Across the world, at a similar time, Clarice Lispector’s life bore the stamp of Jewish discrimination, and the Russian pogrom. Amrita and Clarice were born a year apart, one in Gujranwala, British India (now in Punjab, Pakistan), and the other in Chechelnyk, Ukraine. Both grew up in a time of political and religious unrest. Clarice’s father was exiled, penniless, her mother was brutally raped, and her grandfather was murdered during the pogrom. Fleeing Europe, Lispector’s family landed in Romania before moving to Brazil where her mother had family.


In current and very present explorations of the immigrant experience, the very different, very funny, very millennial and yet very South Asian Canadian, Scaachi Koul, writes in her  essay, Tawi River, Elbow River (One day we’ll all be dead and none of this will matter, 2017) “…my memories of India are sparse but vivid, such as how I couldn’t speak to the other kids who didn’t know any English, so instead I acted like a dog to make them laugh, and this was our language.” Explorations of what we lost when we made the journey affects generations.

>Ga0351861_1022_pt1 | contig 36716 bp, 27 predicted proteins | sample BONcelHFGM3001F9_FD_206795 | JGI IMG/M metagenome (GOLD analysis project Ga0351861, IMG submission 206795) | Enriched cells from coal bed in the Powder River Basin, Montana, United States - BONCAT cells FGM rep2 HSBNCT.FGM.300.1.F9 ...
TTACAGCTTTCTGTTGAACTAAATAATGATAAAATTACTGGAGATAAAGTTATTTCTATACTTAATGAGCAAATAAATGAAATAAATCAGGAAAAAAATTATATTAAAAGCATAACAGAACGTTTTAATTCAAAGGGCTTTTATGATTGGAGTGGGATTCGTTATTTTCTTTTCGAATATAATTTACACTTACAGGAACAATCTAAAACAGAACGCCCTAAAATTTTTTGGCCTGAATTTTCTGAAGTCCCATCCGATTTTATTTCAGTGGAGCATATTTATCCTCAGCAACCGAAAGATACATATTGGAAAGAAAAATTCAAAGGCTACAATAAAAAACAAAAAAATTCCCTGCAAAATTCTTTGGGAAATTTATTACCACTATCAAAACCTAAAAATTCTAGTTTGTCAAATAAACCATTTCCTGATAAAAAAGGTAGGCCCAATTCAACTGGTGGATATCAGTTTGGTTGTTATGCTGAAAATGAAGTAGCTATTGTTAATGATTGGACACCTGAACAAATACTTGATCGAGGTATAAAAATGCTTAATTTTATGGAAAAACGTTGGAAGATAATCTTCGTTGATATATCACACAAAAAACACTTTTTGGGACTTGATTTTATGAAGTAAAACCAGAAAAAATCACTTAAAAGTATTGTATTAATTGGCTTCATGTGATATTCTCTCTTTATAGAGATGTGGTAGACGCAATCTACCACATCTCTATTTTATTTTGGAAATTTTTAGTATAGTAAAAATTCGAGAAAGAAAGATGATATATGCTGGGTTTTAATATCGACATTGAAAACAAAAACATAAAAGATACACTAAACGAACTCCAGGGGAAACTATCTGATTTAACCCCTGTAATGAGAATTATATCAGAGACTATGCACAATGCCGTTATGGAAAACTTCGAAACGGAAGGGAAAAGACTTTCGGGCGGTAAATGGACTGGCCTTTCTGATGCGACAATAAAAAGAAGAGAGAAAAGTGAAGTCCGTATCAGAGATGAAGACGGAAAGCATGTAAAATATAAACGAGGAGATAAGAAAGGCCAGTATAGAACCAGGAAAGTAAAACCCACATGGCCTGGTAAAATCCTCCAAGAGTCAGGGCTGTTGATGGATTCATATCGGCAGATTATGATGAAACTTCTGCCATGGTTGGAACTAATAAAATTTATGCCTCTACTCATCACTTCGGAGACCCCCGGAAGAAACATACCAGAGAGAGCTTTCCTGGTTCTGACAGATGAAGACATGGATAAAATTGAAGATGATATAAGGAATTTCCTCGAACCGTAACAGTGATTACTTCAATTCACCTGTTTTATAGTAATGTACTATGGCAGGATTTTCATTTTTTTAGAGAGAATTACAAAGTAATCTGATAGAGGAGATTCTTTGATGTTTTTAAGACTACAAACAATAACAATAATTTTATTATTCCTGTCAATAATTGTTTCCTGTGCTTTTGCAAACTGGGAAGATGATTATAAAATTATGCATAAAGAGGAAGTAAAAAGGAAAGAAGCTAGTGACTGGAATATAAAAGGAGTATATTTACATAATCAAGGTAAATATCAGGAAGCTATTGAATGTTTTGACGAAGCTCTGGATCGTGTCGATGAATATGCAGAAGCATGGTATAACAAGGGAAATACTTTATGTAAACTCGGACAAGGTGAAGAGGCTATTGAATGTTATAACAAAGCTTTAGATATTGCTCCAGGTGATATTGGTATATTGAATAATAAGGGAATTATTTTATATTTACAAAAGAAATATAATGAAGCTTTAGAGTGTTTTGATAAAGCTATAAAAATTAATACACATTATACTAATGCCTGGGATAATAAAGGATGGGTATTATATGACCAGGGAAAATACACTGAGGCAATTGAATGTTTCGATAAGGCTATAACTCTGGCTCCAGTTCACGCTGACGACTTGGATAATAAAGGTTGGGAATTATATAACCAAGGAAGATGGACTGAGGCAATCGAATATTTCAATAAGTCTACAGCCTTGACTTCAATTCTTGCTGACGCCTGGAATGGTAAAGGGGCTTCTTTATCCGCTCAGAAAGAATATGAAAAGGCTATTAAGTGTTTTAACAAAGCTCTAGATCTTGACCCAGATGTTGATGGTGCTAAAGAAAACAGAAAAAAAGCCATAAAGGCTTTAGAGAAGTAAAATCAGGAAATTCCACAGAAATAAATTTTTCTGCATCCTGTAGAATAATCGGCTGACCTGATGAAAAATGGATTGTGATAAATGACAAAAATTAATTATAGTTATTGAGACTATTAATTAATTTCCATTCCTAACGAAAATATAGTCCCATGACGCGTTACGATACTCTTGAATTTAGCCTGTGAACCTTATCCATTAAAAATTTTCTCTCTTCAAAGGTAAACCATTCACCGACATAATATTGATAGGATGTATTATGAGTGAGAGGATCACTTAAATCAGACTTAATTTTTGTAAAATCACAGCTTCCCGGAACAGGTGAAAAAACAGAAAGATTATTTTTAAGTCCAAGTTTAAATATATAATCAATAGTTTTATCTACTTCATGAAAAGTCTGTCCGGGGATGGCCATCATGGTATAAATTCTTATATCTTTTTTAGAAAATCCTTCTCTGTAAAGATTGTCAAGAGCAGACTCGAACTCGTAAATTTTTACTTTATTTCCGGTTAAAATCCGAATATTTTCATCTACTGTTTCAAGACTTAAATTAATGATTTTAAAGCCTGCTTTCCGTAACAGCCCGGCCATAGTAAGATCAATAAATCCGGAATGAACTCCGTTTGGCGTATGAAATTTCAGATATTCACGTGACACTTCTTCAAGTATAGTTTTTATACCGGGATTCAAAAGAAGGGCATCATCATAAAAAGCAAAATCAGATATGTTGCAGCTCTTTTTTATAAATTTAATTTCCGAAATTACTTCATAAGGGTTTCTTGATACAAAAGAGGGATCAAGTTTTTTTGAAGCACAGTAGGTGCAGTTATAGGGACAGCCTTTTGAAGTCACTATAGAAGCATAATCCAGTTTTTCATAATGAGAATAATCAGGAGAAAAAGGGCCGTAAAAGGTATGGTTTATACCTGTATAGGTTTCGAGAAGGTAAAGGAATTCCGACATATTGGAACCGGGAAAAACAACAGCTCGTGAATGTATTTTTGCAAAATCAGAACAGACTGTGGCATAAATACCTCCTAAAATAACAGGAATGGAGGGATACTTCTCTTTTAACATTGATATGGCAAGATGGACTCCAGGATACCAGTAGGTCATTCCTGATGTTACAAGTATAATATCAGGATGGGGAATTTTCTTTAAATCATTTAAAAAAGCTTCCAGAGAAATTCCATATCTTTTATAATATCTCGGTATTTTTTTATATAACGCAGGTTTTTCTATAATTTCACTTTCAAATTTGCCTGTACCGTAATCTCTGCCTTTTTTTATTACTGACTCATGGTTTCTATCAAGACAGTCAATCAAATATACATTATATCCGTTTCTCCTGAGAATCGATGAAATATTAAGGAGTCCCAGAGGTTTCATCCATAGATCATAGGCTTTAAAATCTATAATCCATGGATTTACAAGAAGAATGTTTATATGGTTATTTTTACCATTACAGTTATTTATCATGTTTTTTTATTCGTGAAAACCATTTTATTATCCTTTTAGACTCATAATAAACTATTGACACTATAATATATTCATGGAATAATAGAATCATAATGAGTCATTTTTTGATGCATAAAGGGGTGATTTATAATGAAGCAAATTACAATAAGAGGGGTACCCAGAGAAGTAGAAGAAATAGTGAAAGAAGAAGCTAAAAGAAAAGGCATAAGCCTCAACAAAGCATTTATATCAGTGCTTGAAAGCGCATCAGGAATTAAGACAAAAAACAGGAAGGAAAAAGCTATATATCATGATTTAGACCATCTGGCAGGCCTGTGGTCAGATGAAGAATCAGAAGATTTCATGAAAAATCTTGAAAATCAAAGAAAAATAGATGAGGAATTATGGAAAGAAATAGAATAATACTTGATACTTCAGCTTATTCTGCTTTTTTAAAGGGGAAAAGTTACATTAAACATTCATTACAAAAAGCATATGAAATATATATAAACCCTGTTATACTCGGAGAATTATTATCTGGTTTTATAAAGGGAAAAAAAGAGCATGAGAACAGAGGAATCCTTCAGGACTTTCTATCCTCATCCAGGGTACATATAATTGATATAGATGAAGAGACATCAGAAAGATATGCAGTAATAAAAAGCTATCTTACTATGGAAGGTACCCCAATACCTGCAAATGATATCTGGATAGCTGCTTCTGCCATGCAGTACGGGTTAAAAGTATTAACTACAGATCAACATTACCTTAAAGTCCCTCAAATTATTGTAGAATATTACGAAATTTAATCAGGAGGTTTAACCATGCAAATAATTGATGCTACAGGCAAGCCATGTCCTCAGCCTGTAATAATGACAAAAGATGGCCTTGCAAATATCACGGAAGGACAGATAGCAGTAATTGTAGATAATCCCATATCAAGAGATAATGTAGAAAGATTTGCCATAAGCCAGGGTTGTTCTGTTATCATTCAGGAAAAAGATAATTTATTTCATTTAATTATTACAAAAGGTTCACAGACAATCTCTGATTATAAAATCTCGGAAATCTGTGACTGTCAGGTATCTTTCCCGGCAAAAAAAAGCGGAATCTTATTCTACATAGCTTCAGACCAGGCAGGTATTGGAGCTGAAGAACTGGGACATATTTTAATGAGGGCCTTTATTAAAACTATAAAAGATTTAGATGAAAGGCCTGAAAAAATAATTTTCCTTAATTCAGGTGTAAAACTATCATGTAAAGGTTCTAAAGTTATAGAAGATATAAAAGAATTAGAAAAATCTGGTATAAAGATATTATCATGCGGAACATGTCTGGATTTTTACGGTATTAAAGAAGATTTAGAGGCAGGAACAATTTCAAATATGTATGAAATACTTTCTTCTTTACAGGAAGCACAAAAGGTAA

Amrita Kaur was born in a united India to a Sikh-preacher father who also edited a Punjabi journal and a mother who died when she was nine. Writing was Amrita’s refuge. Her first book of romantic poems, Amrit Lehren, or Immortal Waves, was published in 1936 when she was sixteen. That same year, Amrita married Pritam Singh, the son of a hosiery merchant and a literary journal editor. This is how the daily life of contradictions takes place, even in modern India—to be married to a man who dealt in business, but still had a literary mind.